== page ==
Per-pupil spending on public PreK-12 schooling in Wisconsin grew from $8,574 per pupil in 2002 to $12,740 in 2020, an increase of 48.6% that was the third smallest rise of any state (after Idaho and Indiana). Over the same time period, the nation’s per-pupil spending grew by 75.2%, from $7,701 to $13,494 (see Figure 1). These figures are not adjusted for inflation, which rose 43.9% over those years, or somewhat less than the increase in Wisconsin’s per-pupil spending…..So Wisconsin does even worse compared to the rest of the US when you look at total resources spent overall on public education, with that number being at or even below the rate of inflation. Instead of staying economically competitive by improving education, wages and our work force, our state has generally decided to "increase competitiveness" in a different way over that time period.
The drop in the state’s per-pupil spending rank occurred over the same years that Wisconsin was reducing its tax burden, or the share of residents’ income paid in state and local taxes. From 2002 to 2019 (national figures are not yet available for 2020), this percentage dropped from 11.2% to 10.3% ....This drop of 0.9 percentage points may seem relatively insignificant, but it amounted to $2.59 billion less in state and local tax revenues collected in 2019 alone. State and local taxes are the primary funding source for PreK-12 public education in Wisconsin and nationally. For example, in 2019, state and local revenues funded 93.4% of Wisconsin’s school spending and 92.3% of the nation’s. In addition, PreK-12 education is the largest expense for state and local governments combined, both in Wisconsin and across the country. That relationship makes it difficult to hold down taxes without consequently limiting education spending.
Additional data from the Census Bureau’s school finance survey provide further context. In 2002, 4.8% of state personal income went toward current spending on public PreK-12 education (compared to 4.2% nationally). By 2019, that share had dropped by 1.15 percentage points to 3.6% of Wisconsinites’ personal income, a hair below the national average. (The latter also rounded to 3.6%, a drop of only 0.6 points from 2002.) As Wisconsin has lowered its relative tax burden for residents, one consequence has been less spending on [public] education compared to the rest of the country.As a side note, voucher schools in Wisconsin have received a much larger increase in state resources over the same time period, and have no such revenue limits to control their tuition. If that sounds like one-sided BS, that’s because it is. If you dig into that Census Bureau school finance survey, and adjust for income (which matters as a tax base for resources), you find that Wisconsin is consistently in the bottom half of US spending and revenue in a number of areas. Wisconsin rank in preK-12 spending per $1,000 of income, FY 2020 Revenue
Overall revenue 31st ($41.20 vs $41.90 US)
Federal sources 37th ($2.67 vs $3.14 US)
State sources 20th ($22.62 vs $19.69 US)
Local sources 27th ($15.91 vs $19.07 US) Spending on Operations
Overall spending 27th ($20.99 vs $22.01 US)
Instructional Salaries 32nd ($13.16 vs $13.42 US)
Employee Benefits 26th ($5.65 vs $5.93 US)
General Administration 25th ($0.78 vs $0.69 US)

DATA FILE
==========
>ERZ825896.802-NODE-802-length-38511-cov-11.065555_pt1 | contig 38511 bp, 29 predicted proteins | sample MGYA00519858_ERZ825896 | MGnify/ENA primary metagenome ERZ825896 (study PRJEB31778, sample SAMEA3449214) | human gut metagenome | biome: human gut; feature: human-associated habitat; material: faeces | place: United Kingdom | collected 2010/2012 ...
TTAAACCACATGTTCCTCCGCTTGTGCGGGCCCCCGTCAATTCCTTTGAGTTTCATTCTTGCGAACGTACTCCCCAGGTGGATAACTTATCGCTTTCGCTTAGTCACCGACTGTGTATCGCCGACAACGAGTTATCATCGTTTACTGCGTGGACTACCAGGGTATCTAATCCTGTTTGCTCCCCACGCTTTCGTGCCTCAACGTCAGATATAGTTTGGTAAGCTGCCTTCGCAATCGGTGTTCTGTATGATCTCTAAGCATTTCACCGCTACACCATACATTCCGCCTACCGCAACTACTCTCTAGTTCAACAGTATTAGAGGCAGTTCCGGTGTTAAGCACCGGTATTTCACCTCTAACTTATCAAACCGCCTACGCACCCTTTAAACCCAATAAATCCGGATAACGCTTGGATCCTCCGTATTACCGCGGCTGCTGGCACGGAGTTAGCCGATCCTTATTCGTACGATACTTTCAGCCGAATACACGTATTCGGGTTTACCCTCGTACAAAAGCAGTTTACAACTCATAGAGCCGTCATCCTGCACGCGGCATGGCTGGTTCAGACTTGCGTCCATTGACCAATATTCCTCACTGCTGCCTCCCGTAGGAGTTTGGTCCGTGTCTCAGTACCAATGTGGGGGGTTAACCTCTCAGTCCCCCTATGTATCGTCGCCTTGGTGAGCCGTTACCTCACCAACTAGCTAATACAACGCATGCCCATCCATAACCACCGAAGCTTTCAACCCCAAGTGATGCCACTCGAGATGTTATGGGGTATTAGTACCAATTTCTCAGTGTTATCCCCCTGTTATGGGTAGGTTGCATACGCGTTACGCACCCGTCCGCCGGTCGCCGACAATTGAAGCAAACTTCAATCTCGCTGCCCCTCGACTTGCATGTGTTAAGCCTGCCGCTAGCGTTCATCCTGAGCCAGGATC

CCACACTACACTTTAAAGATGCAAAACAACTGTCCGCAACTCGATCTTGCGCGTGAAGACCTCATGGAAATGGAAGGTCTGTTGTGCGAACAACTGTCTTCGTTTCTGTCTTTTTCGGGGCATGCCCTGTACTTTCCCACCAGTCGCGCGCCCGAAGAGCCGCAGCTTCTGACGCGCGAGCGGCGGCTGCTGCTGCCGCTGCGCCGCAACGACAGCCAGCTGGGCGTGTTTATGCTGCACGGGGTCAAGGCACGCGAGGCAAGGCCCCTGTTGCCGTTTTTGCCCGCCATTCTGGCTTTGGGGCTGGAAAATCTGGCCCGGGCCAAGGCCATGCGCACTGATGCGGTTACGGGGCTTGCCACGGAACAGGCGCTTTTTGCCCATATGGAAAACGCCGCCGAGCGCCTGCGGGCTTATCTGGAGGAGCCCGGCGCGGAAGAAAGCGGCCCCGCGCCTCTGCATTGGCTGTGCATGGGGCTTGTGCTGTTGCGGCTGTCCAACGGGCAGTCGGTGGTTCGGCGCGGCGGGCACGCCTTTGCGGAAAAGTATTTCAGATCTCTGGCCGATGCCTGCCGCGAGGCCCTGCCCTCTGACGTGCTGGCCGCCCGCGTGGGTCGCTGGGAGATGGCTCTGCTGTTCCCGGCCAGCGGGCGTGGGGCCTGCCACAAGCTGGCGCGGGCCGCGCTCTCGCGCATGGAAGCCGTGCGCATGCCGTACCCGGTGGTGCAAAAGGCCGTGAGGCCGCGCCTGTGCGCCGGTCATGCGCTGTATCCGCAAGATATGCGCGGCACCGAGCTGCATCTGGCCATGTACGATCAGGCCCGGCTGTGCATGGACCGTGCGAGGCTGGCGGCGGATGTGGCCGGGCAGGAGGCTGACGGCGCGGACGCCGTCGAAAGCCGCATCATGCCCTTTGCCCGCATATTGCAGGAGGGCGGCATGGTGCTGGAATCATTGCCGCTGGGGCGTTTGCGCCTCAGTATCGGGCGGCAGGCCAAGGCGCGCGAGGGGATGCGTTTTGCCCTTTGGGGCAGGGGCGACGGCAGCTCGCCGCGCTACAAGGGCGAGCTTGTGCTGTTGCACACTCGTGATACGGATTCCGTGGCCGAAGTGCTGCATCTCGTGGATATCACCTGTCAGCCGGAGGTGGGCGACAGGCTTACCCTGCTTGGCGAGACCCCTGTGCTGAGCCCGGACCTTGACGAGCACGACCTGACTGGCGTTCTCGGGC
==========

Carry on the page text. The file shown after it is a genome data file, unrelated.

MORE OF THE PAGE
School Administration 42nd ($1.82 vs $1.98 US) And in looking at those stats, one state kept coming showing up at the bottom of these stats over and over. The RW “free state” of Flori-duhhhhh. Florida rank in preK-12 spending per $1,000 of income, FY 2020
Overall revenue 50th ($28.70 vs $41.90 US)
Federal sources 31st ($2.96 vs $3.14 US)
State sources 50th ($10.90 vs $19.69 US)
Local sources 32nd ($14.84 vs $19.07 US) Spending on Operations
Overall spending 49th ($15.15 vs $22.01 US)
Instructional Salaries 50th ($8.62 vs $13.42 US)
Employee Benefits 50th ($2.69 vs $5.93 US)
General Administration 50th ($0.23 vs $0.69 US)
School Administration 49th ($1.34 vs $1.98 US) And yet, look who thinks that “49th/50th in investment in our public schools” is something we should copy!
1. Most of those "rankings" come from 2019, and pretty much pre-dates DeSantis' "reforms". I'm guessing Fla won't look so good when those rankings get updated. 2. Hey Becks - we saw how this state floundered under your first round of GOP “reforms”, and how getting rid of the advantages we once had in public education and quality of life/services had us fall behind for job and wage growth. We sure as hell shouldn’t be looking to turn our state into a 3rd World Banana Republic(an) cesspool like Florida. Florida’s “use tourism and toll roads to fund stuff while de-investing in social services and let the rich get away with paying very little” isn’t a model that will work for anywhere long-term. And that’s especially true for a state like Wisconsin that’s 1. An icebox for several months and 2. In severe need of a growing work force. Instead, we have to rebuild us back into a high-quality of life place that people want to move to and raise families in. That includes ending the defunding of our community schools, disrespect of teachers and resentment of education that Republicans have done throughout the 2010s and 2020s. Add in the fact that stimulus funds run out in the next 2 years and huge resource constraints are set to return to our schools unless we change course, we need to bring back the Wisconsin Way that so many of us took pride in when we grew up here in the 20th Century. Which won't happen if GOPs are allowed to be in charge anywhere.
Sure, but how’s your ice fishing?— Rebecca Kleefisch (@RebeccaforReal) July 6, 2022
Florida is thriving under conservative reform. Wisconsin is next when I’m governor. https://t.co/DgWOUjaxqY